current suburban diners is about offering value and variety, while accommodating their interest in being adventurous.
Whether we’re talking about seniors isolated at home in recent months or businesses trying to navigate the challenges of lockdowns and a strained economy, it’s clearer than ever that our relationships with other people and organisations can provide a lifeline. To support one another, businesses – particularly those with complementary needs – are creatively stretching the traditional boundaries we have grown accustomed to in an effort to keep the economy going. For example, a recent Foodservice Impact Monitor from Technomic said that to protect employees threatened with job cuts, McDonald’s and the grocery store chain Aldi created an employee-sharing partnership in Germany. The agreement allows workers from McDonald’s to sign up for temporary work at Aldi. It helps Aldi to manage the surge in business it has been experiencing and helps McDonald’s to manage its reduced staffing needs at the moment – all while keeping people employed. Looking at your operation and how your need for staff and support likely ebbs and flows, how can you make the best use of the resources you have? You may have expertise, tools, staff or inventory that can benefit other businesses and organizations in your community. Whether you compete directly or not with those organizations, you collectively contribute to what makes your community appealing to consumers. Consider what you can offer and then tap into your local network to pool resources.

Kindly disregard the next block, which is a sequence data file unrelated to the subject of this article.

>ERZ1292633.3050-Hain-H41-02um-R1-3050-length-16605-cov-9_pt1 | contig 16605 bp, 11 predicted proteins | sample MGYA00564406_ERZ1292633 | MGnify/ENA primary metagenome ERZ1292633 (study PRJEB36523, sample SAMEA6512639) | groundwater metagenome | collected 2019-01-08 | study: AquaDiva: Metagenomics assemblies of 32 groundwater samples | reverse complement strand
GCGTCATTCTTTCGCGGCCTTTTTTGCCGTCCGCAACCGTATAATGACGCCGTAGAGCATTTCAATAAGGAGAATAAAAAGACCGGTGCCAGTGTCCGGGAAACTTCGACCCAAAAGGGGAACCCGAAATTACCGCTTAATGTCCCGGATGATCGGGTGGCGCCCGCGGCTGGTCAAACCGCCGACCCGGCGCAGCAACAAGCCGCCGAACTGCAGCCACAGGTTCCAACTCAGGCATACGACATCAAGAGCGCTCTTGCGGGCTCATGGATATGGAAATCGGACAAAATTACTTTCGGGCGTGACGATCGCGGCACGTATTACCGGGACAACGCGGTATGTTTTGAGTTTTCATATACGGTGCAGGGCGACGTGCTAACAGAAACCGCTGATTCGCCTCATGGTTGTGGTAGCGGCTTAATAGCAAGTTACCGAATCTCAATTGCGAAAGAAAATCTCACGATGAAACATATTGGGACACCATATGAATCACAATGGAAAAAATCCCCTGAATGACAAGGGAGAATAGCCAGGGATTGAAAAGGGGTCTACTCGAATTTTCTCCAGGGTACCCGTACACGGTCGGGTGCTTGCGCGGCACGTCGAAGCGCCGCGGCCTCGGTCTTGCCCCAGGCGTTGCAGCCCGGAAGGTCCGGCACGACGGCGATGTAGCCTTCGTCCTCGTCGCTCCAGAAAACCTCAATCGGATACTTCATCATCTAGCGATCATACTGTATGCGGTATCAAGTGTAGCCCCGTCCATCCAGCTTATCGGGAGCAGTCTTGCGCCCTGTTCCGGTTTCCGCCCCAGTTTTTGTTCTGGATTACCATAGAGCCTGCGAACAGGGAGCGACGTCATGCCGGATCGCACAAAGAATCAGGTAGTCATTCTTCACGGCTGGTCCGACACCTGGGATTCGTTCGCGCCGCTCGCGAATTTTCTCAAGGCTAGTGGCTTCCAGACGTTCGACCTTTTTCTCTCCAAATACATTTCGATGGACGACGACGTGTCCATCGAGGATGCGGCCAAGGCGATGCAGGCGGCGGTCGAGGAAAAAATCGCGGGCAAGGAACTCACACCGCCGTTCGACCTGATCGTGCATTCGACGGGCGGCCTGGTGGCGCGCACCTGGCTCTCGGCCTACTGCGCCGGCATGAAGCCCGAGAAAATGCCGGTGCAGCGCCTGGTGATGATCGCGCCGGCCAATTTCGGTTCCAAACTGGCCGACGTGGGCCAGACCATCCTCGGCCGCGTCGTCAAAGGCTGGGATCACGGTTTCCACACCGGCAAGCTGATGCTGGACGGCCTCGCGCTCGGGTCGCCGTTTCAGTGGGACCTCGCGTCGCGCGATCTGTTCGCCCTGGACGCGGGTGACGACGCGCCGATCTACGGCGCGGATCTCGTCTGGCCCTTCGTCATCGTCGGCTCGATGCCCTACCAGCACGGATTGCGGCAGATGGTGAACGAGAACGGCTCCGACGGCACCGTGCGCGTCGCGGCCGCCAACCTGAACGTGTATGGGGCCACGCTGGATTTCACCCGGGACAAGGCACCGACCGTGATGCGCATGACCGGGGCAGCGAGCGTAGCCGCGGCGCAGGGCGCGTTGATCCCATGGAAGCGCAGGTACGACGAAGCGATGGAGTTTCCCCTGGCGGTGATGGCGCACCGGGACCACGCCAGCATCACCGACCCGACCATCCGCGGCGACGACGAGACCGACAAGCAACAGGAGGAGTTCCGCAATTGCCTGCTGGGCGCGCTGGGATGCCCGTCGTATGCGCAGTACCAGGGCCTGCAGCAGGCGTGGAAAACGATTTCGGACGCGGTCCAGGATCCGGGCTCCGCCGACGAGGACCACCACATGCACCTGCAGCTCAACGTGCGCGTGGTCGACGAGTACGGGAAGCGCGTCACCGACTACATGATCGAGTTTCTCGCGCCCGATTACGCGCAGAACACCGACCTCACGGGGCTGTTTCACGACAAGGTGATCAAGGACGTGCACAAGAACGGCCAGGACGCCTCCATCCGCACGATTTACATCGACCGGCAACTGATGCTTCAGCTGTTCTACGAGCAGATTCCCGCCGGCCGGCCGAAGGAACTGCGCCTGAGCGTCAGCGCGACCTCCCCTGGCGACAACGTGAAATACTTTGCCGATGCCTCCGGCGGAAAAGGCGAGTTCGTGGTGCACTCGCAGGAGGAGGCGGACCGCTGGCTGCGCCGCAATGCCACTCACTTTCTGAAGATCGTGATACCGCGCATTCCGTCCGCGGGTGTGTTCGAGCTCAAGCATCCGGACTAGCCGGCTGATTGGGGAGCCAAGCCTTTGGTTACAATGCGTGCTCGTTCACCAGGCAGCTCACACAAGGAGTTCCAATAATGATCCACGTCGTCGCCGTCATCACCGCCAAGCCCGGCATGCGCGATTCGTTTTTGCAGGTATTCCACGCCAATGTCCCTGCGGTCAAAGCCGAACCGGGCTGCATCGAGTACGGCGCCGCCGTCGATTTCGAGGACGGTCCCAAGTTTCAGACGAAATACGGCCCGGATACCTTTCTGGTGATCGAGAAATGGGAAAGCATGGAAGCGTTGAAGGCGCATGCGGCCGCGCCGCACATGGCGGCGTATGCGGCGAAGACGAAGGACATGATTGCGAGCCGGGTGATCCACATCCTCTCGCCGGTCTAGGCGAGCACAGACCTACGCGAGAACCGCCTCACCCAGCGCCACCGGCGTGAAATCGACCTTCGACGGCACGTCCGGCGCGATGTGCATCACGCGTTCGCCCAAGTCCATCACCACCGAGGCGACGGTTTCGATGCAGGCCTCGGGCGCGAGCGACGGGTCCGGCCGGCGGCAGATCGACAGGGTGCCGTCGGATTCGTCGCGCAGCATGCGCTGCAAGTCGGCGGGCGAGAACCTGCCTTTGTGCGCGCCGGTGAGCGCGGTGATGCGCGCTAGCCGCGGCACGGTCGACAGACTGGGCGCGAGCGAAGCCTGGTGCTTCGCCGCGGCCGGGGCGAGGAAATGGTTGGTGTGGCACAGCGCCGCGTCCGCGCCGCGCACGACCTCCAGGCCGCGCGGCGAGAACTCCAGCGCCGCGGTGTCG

The past decade brought quality restaurants to just about every corner of the country – well beyond restaurant cities like San Francisco, New York and Chicago. This was among the eight trends that New York Times food critic Pete Wells identified in his recent look back at what has happened in restaurants since 2010. This shifting of the restaurant landscape has set the stage for a focus on all things local: Team Four’s corporate chef predicts that in 2020 we can expect more hyper-local food, with restaurants in smaller metro areas driving the push to connect consumers with the foods and flavors of the local region. Your marketing efforts should follow suit. The marketing website jeffbullas.com offers seven guidelines for hyperlocal business marketing: First optimize your Google My Business listing, representing your business in the way people would search for it (not necessarily its legal name). Then offer local content – blogs, videos, articles, graphics, quizzes – and build them upon events or special features of your region. Make your contact information stand out on your site. On Google, categorize your business as local, including structured data mark-up for your business to help the search engine find you. Your site should both help people locate you online and present itself in a way that converts online visits into sales. If you have multiple locations, create individual landing pages for each business location, which will help elevate your appearance in search and improve your local rankings. Finally, use hyper-local advertising, bringing together location-tracking features and geo-fencing to help you direct content to people in a specific location around you – and hopefully lead them to your business.